How Do You Get Your Daughter to Talk with You?
These are just some of the questions so many of you have wondered or worried about. After receiving thousands like these, I thought I would start this journey we are on together in this column with the real question underneath: "How do I get my daughter to talk to me about what's going on in her life?"
So many moms have told me it would bring them peace if they could have a closer relationship with their daughters, with lots of open communication and sharing. Well, I've been hearing you on that and guess what! Your daughters are telling me they want that, too. But as we remember from being teen daughters ourselves, it isn't always easy, right? So whether you already have a good relationship but just want a few more tips, or you feel like the door between you and your daughter is firmly nailed shut (I promise, it's not...it's never too late to regain your daughter's trust!), let's help you figure out how to make that communication flow happen.
As I shared with you before, I've put together an advisory board of amazing Ask-Elizabeth girls—ages 14-19, from all across the country—who offer their stories, insights and from-the-trenches advice. Together, the girls and I are opening up the treasure trove of teenage girl experience and giving you a peek inside, revealing what has worked best to make them feel safe enough to open up to their mothers. They'll also talk about what your daughter will actually be more receptive to when it comes to the great guidance you have to offer her.
Here's their collection of ideas about what works, what doesn't and why—and of course some thoughts from yours truly!
First: How to open the door gently
Here are some specific pointers from the girls:
"Every day when my mom comes home from work, she asks me about my day. If I don't seem talkative, she tells me that she's there to talk to me whenever I'm ready or want to. This gives me space to come to her." — Sophie, age 15
"I had been holding onto a lot of anger toward my mom after my parents' divorce. To start building trust with me, she just started to casually say, 'Hey, I want you to know you can always come to me with anything and I will keep it between us.' Gradually, I started letting the wall down. Trust me, we hear what you're saying whether we choose to acknowledge it in that moment or not." — Maya, age 16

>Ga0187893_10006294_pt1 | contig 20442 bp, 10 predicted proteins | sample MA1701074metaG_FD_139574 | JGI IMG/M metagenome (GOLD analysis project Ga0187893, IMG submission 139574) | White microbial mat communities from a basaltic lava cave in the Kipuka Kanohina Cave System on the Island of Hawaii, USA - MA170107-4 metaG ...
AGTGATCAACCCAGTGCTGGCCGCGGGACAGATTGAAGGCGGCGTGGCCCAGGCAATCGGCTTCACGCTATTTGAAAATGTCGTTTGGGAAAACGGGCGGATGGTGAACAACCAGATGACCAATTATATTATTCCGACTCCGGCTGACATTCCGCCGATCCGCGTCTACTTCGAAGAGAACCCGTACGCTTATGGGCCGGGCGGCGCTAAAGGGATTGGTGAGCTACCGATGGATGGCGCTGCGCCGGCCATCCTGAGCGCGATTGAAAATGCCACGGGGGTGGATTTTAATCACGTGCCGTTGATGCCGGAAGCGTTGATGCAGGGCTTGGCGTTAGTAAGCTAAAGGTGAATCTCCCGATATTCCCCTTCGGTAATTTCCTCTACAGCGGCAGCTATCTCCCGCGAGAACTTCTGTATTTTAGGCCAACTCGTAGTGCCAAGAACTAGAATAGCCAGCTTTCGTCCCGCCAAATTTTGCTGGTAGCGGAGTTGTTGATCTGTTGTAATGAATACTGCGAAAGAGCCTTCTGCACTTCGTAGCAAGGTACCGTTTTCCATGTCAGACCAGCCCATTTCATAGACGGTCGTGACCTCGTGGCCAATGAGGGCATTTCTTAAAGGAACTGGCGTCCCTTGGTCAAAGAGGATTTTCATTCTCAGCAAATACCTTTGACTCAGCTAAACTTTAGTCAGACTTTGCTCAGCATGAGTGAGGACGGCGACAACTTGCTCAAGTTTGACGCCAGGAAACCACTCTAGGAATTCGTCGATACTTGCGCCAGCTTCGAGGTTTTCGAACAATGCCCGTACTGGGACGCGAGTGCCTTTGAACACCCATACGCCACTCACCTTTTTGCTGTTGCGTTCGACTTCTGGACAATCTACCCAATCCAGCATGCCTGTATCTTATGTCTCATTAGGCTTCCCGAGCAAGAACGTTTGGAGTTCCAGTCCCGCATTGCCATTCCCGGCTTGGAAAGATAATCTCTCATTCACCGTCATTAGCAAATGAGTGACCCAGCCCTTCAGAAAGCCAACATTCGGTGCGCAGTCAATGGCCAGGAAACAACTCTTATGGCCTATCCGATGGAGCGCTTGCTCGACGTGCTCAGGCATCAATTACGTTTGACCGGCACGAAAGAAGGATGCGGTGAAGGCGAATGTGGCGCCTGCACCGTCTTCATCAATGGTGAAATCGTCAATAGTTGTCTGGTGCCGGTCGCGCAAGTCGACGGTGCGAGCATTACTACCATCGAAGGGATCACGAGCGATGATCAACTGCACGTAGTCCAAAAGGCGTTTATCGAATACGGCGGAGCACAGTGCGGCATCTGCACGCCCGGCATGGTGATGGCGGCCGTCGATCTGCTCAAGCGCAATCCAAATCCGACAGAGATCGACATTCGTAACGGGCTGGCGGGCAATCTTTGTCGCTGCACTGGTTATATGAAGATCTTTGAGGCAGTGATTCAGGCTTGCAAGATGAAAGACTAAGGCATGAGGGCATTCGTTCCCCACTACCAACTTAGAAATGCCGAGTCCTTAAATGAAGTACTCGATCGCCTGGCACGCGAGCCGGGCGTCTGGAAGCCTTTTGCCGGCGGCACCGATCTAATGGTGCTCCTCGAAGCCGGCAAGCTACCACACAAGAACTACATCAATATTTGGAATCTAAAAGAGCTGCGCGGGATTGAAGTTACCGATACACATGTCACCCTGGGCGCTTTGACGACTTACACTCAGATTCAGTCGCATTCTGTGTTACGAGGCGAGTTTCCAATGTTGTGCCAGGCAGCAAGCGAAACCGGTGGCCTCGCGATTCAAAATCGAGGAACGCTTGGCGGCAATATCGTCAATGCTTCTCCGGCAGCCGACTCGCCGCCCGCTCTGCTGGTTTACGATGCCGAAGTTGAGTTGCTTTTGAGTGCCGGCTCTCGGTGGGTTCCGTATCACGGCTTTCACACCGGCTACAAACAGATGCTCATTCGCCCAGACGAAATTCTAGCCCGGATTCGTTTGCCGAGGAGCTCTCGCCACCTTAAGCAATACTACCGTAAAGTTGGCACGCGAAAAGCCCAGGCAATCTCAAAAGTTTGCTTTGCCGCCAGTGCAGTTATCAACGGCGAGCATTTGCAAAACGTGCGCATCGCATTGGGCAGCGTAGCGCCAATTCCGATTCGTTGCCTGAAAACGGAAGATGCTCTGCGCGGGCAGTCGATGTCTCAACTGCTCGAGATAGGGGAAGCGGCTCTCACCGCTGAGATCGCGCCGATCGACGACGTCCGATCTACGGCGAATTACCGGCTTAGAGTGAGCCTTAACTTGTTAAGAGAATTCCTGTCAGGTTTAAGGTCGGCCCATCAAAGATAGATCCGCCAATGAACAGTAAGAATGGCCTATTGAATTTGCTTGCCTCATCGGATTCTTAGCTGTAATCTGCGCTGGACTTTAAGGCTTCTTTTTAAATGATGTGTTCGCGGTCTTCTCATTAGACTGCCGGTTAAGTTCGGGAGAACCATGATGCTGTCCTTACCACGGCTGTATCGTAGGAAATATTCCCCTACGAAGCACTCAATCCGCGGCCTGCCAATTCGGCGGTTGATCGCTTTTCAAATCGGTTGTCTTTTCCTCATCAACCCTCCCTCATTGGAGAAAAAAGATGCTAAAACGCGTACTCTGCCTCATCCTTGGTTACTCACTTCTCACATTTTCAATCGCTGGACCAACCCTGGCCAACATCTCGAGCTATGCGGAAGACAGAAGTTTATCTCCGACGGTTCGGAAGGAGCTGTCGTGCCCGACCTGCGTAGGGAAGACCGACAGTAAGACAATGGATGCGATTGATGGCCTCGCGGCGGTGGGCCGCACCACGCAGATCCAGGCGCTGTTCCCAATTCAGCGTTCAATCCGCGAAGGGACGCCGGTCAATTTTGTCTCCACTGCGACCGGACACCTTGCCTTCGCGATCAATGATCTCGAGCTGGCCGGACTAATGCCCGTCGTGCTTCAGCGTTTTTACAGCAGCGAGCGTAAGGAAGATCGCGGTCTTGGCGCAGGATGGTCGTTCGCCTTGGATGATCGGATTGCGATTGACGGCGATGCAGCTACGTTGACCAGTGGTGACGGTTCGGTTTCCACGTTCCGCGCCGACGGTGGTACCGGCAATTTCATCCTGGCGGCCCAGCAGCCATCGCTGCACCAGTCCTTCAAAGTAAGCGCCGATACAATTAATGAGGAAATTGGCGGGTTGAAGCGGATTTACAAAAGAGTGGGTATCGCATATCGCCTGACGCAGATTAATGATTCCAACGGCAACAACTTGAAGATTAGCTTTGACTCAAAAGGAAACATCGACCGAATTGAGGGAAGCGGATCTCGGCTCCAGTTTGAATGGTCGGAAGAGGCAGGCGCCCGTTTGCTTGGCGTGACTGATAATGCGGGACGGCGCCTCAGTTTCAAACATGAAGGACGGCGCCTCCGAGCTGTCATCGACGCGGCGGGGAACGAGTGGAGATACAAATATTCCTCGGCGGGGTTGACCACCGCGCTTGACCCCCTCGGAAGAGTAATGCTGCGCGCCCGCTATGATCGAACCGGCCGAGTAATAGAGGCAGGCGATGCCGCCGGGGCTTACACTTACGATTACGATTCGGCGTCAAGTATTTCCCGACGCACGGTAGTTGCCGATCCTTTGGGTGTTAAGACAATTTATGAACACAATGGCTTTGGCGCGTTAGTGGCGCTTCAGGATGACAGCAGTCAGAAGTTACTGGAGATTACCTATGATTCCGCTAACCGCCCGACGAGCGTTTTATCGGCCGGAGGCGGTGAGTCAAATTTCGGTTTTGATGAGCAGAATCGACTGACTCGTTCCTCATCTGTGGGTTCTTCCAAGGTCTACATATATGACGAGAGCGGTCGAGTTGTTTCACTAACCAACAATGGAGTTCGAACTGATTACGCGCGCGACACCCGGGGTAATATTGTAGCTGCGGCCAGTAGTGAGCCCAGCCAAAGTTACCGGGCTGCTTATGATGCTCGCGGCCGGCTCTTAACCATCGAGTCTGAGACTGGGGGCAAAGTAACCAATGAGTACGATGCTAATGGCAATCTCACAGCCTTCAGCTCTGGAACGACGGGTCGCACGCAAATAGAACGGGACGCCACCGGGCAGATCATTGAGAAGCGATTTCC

"I think it's important we don't feel the expectation to tell our moms everything at first. My mom makes me feel very comfortable. She asks me easy questions to start off with, like about school or a light topic without controversy, and then slowly asks me more personal questions. By that point I don't even realize how personal the questions get." — Ariel, age 14
"I think that casual mother/daughter activities are a great way to get the communication going in a non-pressured way. Like on a weekend, my mom and I will go for a run and get lunch or mani/pedis—things like that, that are just for us. That lets me perceive her not only as a parental figure, but also as a friend who can enjoy the same things I do." — Michaela, age 17
"I think the best thing my mom has done that lets me open up to her is she's not overbearing. Just a 'Is anything bothering you, because I'm here to help?' doesn't get on my back too much. Don't hesitate to ask—girls don't always like to be the ones to bring up stuff first. I know some of my friends' mothers harass them and make it a big deal that they refuse to talk. But when they do that, girls tend to think that whatever they tell them will become a big deal, as well." — Emma, age 18
Next: Create a no-judgment zone
Of course they know this doesn't mean you're not going to have discussions on touchier topics like sex, drinking, friends of hers you have concerns about—or anything else that's sensitive! Nothing here is about giving your daughter a free pass to get away with setting her own rules in the house or dictating the terms of what is acceptable for her. But from the girls' perspectives, what seems to work best is if you bring up these conversations at a neutral time, and not in a way that will make your daughter afraid to come to you to talk about her feelings or experiences.
Let's take a look at what some of the girls had to say about fear of judgment: